We look at Google Street View and see a way to tour the world from an armchair.
Bill Guffey sees it differently.
Guffey, an artist in Burkesville in Cumberland County, sees a world of places to paint — and not just for himself, but for anyone else on earth, with perspectives almost as good as being there in person.
The first thing he saw that he wanted to paint was a Chinese restaurant in New York City.
"I thought it was an interesting building, thought I would try to paint it, and I was hooked," Guffey said. "In Street View, you can find any kind of building, tree or landscape that you want."
His only problem: What would Google think? Guffey did not want to tangle with the Google legal machine in order to have a nearly infinite supply of art subjects. Also, he wanted to be able to share his work.
Guffey got a happy ending courtesy of Google, the dominant search engine. Not only was it fine to produce art based on Street View, a Google attorney bought 50 paintings, one from each state, from Guffey.
They were small paintings done with a palette knife, "that way I just scrape the paint onto the canvas," Guffey said.
And the Google corporation bought seven paintings from Guffey — three for a London office, he said, four to California.
What to do with this new set of worldwide canvasses then? Why, share them, of course.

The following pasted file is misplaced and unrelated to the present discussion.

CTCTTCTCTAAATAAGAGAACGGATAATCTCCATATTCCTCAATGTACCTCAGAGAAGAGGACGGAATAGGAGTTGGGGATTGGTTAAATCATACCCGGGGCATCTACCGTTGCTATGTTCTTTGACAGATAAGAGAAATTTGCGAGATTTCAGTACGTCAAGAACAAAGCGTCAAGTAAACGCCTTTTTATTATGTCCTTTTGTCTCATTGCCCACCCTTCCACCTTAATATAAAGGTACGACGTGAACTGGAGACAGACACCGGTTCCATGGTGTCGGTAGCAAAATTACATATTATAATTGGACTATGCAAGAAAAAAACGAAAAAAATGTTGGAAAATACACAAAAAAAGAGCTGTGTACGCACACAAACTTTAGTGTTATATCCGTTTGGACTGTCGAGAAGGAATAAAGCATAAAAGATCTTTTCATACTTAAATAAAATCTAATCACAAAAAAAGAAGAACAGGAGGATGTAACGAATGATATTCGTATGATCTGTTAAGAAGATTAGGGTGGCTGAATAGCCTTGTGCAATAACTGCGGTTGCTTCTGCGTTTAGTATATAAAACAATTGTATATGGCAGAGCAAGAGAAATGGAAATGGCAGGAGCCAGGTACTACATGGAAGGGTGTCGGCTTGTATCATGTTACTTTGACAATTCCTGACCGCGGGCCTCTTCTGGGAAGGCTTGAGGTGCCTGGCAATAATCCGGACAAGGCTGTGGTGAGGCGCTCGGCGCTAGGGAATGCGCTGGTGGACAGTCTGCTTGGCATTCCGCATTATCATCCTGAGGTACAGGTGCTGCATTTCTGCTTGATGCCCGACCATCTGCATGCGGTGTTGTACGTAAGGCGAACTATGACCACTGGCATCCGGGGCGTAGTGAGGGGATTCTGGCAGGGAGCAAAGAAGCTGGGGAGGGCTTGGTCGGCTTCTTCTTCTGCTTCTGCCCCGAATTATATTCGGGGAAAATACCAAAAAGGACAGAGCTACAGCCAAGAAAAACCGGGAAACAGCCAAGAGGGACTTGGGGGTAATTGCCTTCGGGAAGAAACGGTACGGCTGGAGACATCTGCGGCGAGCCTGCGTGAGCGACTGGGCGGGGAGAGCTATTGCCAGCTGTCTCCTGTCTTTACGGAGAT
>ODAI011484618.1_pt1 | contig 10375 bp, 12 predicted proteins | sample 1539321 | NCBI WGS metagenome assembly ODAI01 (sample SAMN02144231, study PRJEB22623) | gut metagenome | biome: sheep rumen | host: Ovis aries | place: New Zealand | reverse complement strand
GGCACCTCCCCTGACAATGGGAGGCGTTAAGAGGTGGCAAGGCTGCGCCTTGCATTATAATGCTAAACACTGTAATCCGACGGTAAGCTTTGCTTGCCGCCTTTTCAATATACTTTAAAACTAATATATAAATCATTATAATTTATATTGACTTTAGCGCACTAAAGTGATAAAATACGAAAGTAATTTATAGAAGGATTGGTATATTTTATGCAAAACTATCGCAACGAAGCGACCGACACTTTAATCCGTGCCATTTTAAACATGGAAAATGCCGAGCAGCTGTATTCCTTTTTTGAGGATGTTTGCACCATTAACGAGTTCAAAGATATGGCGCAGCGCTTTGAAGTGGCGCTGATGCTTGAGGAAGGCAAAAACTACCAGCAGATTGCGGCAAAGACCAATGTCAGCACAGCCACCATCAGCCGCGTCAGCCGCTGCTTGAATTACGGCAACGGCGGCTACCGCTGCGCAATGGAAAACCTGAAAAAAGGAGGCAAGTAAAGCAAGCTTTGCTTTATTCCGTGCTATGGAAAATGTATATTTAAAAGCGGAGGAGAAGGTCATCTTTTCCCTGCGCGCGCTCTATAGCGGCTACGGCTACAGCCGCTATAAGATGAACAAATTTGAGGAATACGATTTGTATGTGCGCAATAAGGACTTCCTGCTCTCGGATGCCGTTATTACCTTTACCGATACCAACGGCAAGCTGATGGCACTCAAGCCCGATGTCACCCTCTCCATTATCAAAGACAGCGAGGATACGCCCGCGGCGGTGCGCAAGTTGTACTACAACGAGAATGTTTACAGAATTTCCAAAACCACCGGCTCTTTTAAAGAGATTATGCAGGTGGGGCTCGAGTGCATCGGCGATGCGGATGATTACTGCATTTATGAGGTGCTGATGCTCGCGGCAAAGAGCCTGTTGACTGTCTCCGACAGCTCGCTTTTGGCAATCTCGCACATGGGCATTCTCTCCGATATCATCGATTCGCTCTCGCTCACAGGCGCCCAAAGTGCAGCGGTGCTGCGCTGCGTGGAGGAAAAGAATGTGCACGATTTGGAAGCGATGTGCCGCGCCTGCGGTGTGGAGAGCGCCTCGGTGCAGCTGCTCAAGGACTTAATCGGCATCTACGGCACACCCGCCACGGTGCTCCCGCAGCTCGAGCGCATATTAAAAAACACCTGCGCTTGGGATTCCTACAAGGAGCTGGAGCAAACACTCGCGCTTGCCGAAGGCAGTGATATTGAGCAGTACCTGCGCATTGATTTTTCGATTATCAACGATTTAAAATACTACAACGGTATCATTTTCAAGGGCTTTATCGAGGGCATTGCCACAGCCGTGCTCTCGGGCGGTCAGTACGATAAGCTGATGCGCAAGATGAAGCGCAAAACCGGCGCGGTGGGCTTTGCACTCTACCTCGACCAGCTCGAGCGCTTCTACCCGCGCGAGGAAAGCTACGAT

Almost five years into the project, Guffey's Virtual Paintout has seen 3,900 submissions. The first month's subject was Baltimore. This month's subject is Venice, anywhere from the Doge's Palace to Saint Mark's Basilica and the Grand Canal.
As Guffey puts it: "All this from the hills of rural Kentucky."
Go to Virtualpaintout.blogspot.com and see the artists' efforts. Each is linked to the piece of Google Maps used in the painting. Some are more literal, some more free-wheeling. Use of the color varies. But they are striking for the lens they put on places, both famous and previously seen only by tourists and a Google Street View photograph car or cycle.
Street View has been a blessing for painters like Guffey, who don't like painting from a static photograph because of its limits.
"With Street View, it's just like you're walking up and down the street and you decide. You can look at it from different angles and different distances."
Guffey estimates that he has done 150 paintings based on Street View since he started in 2008. Among his favorites is one from Detroit, of an abandoned house.
While new participants from around the world find the site each month, Guffey said, "there are a couple of people who have been with me since nearly the first time."
He expects about 100 submissions for Venice. Instructions on how to submit are on the Web site.
If you decide to join up with Guffey on his round-the-world tour, please be patient.
He's a family man with a full-time job as a graphic artist for a newspaper and teaches night classes. But he hasn't missed a month of curating yet.